- do some supermarket shopping, and
- drop off some old clothes and toys at St Nicholas Church in Splantzia, who distributes them to families in need.
When you come to Splantzia, you'll be overcome by an urge to explore. Splantzia is not your every-day inner-city suburb. St Nicholas church has a minaret attached to its side. You will want to find out why. An untidy-looking, seedy neighbourhood - it still houses Hania's red-light district, nicknamed Minoos due its proximity to the main street bearing that name - Splantzia is now the area of choice for economic migrants, with its cheap rents and international atmosphere; the sound of Greek is almost a rarity in amongst its alleyways and tiny houses, all sharing a wall with their neighbour.
The minaret is a reminder of what the town of Hania once was, and what it is slowly turning back into: a multi-ethnic town where many different cultures must learn to live beside each other and respect one another. Splantzia has always been the centre of multicultural activity in Hania. During the 400-year rule of the Ottomans, it was resided mainly by Turks. Now it's the place which tourists seek out if they want to see Hania town 'off the beaten track'. There is also another minaret in Splantzia, behind the area of the Agora.
Splantzia neighbours another inner-city suburb, the area known as Koum Kapi. As the name suggests, it was inhabited mainly by citizens with Turkish affiliations, until the time of the population exchanges precipitated by the Asia Minor crisis in 1922. The Turkish residents left many decades ago, but the names they had been using in Hania for four centuries still remain. Koum Kapi is still called Koum Kapi, and it doesn't look like it will change. Since we were in the district, we decided to enjoy our once-a-month family meal out at one of the dozens of al fresco eateries found there.
Koum Kapi, a coastal area located eastwards of the main town of Hania, takes is name from the Turkish language, meaning 'gate of sand', which refers to the eastern gate (still standing) built into the wall that surrounded the town to guard it and its citizens in older times. Before Ottoman rule, the Venetians had already named it Sabbionara, again meaning 'sand gate'. The bulwark is now covered with trees, and there used to be a cafe operating under their shade. I was lucky enough to enjoy the view from this spot; it has closed down now.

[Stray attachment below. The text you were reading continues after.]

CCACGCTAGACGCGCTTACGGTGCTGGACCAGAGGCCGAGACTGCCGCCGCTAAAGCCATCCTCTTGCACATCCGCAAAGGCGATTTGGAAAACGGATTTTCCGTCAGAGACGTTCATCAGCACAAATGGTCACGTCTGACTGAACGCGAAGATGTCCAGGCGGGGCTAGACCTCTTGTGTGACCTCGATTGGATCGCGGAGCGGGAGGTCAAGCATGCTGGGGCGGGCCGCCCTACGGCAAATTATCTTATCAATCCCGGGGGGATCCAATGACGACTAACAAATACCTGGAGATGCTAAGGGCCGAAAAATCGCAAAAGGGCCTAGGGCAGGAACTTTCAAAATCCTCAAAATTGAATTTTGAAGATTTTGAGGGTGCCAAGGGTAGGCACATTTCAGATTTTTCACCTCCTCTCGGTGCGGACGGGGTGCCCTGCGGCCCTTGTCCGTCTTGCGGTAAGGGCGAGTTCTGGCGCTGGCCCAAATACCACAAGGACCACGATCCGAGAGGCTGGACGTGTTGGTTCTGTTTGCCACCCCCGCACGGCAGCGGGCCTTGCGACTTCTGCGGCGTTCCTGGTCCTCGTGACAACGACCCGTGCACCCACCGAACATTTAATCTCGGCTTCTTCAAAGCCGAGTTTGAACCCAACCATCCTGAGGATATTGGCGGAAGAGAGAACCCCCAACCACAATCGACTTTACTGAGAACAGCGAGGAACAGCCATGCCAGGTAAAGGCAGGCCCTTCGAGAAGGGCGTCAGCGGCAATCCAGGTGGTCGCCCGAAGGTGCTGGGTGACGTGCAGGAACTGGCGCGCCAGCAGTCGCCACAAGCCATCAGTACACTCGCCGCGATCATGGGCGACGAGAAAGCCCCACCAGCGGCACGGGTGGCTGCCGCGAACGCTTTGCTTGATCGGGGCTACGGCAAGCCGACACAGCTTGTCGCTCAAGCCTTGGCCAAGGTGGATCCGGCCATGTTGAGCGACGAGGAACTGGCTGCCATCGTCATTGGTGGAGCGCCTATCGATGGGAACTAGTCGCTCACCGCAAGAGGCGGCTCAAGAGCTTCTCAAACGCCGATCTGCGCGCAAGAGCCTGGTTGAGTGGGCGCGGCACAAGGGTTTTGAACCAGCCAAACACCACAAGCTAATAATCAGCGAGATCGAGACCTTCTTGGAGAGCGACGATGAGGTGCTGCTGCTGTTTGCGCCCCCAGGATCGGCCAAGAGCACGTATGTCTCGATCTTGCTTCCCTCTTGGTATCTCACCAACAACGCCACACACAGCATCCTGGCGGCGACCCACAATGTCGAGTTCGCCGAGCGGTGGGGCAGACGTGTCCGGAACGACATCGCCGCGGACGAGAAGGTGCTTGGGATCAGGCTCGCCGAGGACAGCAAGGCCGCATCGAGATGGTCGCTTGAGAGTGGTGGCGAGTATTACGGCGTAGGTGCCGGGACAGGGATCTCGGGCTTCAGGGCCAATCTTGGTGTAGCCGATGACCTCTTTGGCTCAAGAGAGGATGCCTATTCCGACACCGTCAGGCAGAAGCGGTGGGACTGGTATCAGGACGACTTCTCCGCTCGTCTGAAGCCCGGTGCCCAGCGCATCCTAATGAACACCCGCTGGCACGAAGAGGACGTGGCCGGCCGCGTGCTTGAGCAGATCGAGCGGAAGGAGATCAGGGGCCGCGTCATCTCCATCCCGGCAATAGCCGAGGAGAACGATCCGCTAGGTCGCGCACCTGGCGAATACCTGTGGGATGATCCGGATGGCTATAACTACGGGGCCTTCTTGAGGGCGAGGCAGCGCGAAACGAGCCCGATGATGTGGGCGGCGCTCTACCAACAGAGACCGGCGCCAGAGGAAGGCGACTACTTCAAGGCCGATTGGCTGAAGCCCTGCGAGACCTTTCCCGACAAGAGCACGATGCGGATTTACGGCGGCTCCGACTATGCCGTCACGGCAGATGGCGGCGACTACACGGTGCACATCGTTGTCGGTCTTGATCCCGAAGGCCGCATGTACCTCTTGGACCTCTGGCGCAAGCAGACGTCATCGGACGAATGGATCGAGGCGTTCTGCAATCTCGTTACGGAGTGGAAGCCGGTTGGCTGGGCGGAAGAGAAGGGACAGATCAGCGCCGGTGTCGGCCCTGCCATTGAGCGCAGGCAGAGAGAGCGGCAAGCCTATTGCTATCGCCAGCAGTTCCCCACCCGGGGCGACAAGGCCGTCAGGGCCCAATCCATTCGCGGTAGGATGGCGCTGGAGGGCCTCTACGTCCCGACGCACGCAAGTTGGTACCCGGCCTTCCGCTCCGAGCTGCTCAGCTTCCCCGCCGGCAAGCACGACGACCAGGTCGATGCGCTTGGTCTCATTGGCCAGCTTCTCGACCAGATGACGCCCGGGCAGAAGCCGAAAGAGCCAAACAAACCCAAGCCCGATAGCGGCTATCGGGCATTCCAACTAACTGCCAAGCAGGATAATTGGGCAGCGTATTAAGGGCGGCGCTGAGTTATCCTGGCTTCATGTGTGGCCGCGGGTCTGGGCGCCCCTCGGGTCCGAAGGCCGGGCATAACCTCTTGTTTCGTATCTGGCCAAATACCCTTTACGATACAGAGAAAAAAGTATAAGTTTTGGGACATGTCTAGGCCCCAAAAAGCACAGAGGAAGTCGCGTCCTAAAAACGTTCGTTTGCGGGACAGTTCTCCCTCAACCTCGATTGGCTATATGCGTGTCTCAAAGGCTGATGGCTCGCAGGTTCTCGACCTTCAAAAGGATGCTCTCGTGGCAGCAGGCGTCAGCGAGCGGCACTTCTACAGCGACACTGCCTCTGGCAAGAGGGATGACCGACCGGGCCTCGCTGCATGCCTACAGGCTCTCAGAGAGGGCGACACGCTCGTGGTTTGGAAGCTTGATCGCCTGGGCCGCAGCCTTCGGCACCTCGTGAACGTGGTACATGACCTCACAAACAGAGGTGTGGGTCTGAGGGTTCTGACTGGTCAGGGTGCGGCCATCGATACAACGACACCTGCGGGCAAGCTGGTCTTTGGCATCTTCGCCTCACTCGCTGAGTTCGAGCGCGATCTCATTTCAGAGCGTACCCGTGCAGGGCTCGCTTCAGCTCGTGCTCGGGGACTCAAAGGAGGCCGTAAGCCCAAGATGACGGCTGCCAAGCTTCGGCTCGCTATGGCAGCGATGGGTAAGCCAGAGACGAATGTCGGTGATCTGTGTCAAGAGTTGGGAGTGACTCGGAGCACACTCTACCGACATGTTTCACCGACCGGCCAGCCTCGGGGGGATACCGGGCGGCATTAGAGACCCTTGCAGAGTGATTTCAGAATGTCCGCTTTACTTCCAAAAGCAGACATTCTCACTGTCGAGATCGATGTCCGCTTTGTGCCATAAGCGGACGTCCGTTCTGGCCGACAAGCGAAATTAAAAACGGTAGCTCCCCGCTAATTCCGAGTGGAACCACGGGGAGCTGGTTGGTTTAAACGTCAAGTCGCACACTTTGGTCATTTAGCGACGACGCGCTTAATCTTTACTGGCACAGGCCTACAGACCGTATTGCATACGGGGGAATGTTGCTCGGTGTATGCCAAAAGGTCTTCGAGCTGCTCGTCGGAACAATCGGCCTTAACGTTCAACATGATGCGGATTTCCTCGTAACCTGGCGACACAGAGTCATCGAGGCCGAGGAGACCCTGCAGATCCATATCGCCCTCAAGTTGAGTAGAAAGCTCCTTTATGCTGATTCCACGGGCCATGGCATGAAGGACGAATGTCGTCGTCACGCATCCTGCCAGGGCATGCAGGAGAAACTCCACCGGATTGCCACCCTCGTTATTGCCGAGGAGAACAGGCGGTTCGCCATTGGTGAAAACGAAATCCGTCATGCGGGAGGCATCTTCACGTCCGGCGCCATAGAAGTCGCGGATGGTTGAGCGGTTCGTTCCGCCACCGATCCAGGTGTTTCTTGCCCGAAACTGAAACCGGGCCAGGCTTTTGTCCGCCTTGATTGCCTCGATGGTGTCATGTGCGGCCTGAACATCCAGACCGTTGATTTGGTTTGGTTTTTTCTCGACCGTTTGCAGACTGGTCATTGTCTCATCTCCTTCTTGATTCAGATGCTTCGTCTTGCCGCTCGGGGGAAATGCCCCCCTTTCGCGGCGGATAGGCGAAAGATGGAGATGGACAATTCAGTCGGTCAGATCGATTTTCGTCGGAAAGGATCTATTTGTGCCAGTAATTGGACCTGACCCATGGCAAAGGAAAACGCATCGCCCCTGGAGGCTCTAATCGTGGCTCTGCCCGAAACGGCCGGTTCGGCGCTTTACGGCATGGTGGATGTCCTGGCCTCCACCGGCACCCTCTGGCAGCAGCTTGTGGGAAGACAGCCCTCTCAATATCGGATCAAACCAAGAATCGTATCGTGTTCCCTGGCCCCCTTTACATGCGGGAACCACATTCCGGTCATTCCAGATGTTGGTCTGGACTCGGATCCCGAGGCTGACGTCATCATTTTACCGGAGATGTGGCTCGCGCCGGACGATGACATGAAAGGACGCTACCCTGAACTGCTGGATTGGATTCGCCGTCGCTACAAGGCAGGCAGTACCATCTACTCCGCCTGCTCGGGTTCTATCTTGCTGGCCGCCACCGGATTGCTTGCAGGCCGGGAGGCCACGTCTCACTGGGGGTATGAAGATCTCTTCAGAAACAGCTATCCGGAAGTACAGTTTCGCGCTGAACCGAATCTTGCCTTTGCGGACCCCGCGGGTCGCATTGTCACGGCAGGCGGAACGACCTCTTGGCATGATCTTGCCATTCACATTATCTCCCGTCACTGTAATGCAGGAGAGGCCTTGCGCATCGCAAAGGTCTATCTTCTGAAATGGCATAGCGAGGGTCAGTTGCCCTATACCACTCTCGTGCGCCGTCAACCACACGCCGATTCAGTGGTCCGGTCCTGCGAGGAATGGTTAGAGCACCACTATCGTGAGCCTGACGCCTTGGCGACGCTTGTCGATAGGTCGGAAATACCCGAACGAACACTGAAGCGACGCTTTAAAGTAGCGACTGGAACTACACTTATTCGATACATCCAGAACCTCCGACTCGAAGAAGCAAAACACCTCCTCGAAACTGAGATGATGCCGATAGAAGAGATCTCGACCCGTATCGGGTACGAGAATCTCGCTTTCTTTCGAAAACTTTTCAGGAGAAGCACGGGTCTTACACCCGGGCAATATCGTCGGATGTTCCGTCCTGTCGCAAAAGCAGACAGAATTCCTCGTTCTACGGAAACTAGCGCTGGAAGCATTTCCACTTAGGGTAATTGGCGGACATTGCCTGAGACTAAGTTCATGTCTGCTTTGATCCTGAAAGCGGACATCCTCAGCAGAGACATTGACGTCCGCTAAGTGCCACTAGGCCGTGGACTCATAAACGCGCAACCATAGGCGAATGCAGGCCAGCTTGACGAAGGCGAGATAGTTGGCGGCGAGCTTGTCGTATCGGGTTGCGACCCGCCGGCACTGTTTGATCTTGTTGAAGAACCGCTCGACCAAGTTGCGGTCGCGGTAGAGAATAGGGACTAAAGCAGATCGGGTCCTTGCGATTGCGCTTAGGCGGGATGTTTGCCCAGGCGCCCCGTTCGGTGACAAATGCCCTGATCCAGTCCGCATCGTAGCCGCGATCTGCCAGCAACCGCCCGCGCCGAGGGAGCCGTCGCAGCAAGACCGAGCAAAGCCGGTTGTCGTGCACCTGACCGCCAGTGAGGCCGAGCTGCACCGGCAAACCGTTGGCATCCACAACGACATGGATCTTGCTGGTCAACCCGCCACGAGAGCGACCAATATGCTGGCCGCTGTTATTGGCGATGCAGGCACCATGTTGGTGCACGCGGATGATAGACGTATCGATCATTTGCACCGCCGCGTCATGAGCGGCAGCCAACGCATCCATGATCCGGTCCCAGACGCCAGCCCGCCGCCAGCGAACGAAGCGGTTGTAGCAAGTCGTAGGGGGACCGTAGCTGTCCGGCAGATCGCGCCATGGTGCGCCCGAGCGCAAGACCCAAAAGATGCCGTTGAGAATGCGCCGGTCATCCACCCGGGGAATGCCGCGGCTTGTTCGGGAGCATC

One hundred years ago, Koum Kapi's sandy shores were once covered in straw huts, homes to the 'χαλικούτιδες' (halikoutides), the moslem servant tinkerers of Arab-African descent, who left the town during the last major population exchange in 1922 after the burning of Smyrna. The photo shows their dwellings: a rather unusual structure inhabited by unusual people. This photo has been taken from the book Chania outside the Wall, by Aimilia Kladou-Bletsa.
Koum Kapi gradually turned into another quick-build shoddy-construction ghetto: rows of workers' houses, crammed beside each other like sardines in a can, one room tacked onto the other with no town planning taken into consideration. The area resembled a slum and was considered a 'bad' neighbourhood, the kind where illicit activities take place. The area underwent major re-imaging in the mid-90s; as soon as the slum housing disappeared and the coastal road was turned into a promenade suitable for the evening volta (stroll), along came the developers, turning it into a glitzy cafe-bar neighbourhood. Before this happened, this is what it looked like (again taken from Aimilia Kladou-Bletsa's fascinating book), a little as I remember it when I first came to Greece:
It is now the most vibrant part of town, and there is never an empty seat at the eateries in good weather. It stretches along the coast starting at the right of the touristy old port, the eastern side of the Venetian city wall which is still standing; an open-air theatre operates below it, in the area of a former moat, throughout the summer. Passing St Lucia's gate, Koum Kapi ends just behind the stately Villa Koundourou, a 100-year old house, used in former times by its owner as a country house getaway, subsequently bequeathed to the state by the owner, and presently used as an arts centre.